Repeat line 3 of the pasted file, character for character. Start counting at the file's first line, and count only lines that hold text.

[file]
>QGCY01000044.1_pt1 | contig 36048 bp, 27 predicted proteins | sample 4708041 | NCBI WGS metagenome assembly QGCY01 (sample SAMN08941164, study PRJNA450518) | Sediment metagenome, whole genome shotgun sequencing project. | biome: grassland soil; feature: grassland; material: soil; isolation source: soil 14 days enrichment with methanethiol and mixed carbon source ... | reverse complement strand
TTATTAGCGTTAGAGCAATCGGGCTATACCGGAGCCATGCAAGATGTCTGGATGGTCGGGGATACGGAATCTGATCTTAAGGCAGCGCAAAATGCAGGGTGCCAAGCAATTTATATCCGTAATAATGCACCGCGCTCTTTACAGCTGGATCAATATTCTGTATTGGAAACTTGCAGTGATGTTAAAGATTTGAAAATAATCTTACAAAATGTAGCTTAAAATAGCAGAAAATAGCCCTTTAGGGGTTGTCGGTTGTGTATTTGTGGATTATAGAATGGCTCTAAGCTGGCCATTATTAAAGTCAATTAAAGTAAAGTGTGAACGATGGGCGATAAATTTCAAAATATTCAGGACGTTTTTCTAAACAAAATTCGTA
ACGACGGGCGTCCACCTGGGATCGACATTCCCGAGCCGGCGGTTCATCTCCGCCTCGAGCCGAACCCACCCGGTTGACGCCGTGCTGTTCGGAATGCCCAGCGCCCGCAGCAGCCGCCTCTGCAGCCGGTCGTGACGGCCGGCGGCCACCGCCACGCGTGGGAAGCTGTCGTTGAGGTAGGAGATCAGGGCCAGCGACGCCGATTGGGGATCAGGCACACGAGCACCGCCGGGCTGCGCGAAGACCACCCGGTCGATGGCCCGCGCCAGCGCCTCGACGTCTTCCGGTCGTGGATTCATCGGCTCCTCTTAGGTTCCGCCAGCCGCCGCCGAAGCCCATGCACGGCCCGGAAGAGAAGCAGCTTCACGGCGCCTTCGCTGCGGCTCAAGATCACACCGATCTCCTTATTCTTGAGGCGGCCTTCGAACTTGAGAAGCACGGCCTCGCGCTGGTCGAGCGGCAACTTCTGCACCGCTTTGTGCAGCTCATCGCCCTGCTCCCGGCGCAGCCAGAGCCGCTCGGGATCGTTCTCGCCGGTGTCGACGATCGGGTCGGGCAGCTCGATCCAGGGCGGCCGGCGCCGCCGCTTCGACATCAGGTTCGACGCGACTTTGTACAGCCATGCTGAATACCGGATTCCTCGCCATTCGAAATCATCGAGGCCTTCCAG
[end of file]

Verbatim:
ACGACGGGCGTCCACCTGGGATCGACATTCCCGAGCCGGCGGTTCATCTCCGCCTCGAGCCGAACCCACCCGGTTGACGCCGTGCTGTTCGGAATGCCCAGCGCCCGCAGCAGCCGCCTCTGCAGCCGGTCGTGACGGCCGGCGGCCACCGCCACGCGTGGGAAGCTGTCGTTGAGGTAGGAGATCAGGGCCAGCGACGCCGATTGGGGATCAGGCACACGAGCACCGCCGGGCTGCGCGAAGACCACCCGGTCGATGGCCCGCGCCAGCGCCTCGACGTCTTCCGGTCGTGGATTCATCGGCTCCTCTTAGGTTCCGCCAGCCGCCGCCGAAGCCCATGCACGGCCCGGAAGAGAAGCAGCTTCACGGCGCCTTCGCTGCGGCTCAAGATCACACCGATCTCCTTATTCTTGAGGCGGCCTTCGAACTTGAGAAGCACGGCCTCGCGCTGGTCGAGCGGCAACTTCTGCACCGCTTTGTGCAGCTCATCGCCCTGCTCCCGGCGCAGCCAGAGCCGCTCGGGATCGTTCTCGCCGGTGTCGACGATCGGGTCGGGCAGCTCGATCCAGGGCGGCCGGCGCCGCCGCTTCGACATCAGGTTCGACGCGACTTTGTACAGCCATGCTGAATACCGGATTCCTCGCCATTCGAAATCATCGAGGCCTTCCAG